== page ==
Britain has said it will reimpose a quarantine on travellers from France and the Netherlands as of the weekend, prompting Paris to quickly announce a reciprocal measure. The announcement comes after the French government reported a rise in new infections in the last 24 hours.
"Data shows we need to remove France, the Netherlands, Monaco, Malta, Turks & Caicos & Aruba from our list of coronavirus Travel Corridors to keep infection rates DOWN," transport minister Grant Shapps wrote on Twitter.
"If you arrive in the UK after 0400 Saturday from these destinations, you will need to self-isolate for 14 days."
French junior minister for European affairs Clement Beaune said that it was "a British decision we regret and which will lead to a reciprocal measure".
France "hoped for a return to normal as soon as possible," Beaune said on Twitter.
On Thursday France recorded 2,669 new coronavirus infections, its highest daily number since May.
In its weekly briefing, the French health authorities said there was a significant rise of infections among young people (15-44) in urban areas.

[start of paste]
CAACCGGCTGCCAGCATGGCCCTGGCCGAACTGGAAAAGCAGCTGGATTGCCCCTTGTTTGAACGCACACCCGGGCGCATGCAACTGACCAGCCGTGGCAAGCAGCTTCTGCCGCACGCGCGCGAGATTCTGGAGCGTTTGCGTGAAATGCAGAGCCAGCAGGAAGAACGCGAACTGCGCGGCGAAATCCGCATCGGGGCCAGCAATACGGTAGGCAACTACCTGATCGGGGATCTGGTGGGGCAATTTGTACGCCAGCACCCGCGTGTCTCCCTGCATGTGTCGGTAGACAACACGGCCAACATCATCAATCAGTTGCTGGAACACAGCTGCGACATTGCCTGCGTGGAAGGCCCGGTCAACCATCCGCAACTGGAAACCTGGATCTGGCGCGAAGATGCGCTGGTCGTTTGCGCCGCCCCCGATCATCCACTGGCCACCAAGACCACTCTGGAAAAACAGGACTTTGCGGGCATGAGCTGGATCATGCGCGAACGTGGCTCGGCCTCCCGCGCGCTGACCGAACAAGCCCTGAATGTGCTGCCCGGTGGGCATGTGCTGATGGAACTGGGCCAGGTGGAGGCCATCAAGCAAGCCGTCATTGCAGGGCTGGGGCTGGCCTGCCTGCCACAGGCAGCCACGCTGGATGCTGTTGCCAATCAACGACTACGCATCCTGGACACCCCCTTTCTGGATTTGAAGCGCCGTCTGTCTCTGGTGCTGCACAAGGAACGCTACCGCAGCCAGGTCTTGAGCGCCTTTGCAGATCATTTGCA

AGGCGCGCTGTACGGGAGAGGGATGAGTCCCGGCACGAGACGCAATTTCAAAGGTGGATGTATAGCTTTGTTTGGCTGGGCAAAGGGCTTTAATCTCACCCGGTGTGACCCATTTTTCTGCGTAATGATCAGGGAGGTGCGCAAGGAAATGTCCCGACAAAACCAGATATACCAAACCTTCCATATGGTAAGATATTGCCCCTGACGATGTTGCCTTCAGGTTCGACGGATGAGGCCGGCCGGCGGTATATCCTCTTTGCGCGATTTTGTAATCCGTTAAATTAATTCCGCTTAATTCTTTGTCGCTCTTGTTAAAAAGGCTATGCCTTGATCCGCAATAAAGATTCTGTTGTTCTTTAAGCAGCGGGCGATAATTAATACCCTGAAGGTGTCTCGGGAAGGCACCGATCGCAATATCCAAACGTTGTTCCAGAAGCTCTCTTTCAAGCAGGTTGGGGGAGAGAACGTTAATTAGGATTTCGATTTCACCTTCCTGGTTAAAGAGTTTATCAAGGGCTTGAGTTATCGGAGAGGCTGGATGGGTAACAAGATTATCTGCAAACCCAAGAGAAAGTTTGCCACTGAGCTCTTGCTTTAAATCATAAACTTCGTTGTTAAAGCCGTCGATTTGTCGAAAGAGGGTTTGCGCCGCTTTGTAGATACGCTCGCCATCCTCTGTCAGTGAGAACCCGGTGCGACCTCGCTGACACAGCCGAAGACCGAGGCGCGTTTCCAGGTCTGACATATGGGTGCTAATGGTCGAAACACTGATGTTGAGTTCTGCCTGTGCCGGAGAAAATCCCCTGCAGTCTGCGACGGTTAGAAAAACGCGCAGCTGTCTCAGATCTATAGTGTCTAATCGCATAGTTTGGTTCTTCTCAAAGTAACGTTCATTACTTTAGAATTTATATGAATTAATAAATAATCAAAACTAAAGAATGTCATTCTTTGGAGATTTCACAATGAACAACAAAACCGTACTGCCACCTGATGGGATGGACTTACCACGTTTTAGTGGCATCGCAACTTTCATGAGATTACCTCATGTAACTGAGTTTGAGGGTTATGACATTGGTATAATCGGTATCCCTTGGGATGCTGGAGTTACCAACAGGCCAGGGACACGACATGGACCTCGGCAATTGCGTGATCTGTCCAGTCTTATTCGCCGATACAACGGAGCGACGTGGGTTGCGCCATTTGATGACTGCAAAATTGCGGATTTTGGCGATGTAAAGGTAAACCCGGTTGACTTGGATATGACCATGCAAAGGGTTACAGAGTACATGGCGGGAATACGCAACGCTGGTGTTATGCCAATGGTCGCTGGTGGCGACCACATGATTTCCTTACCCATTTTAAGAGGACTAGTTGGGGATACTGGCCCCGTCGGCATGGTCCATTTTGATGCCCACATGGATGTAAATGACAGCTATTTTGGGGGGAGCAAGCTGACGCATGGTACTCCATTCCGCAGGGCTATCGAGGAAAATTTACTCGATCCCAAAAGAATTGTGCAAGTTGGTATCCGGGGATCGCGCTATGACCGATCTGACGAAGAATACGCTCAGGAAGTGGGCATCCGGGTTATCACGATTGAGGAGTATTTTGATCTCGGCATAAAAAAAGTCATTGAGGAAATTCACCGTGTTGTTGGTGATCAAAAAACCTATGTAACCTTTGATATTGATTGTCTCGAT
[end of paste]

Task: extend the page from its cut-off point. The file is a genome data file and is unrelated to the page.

It said that the number of people under 40 being admitted to hospital had increased over the past three weeks.
In total, 30,388 people have died in France since the beginning of the epidemic, 17 of those in the last 24 hours.
Spain, Andorra, Belgium, Bahamas on the list
Britain had initially imposed a blanket quarantine on all visitors arriving in the country, but later carved out "travel corridors", such as from France, which exempted travellers arriving from certain countries from having to self-isolate.
But it reintroduced the quarantine for travellers arriving from Spain in late July, catching airlines by surprise -- as well as thousands of Britons leaving for their holidays.
Britain reimposed quarantine for travellers from Andorra, Belgium and the Bahamas last week.
With more than 41,000 deaths caused by the Covid-19 disease, Britain is the worst-hit country in Europe and Prime Minister Boris Johnson has been criticised over his handling of the crisis.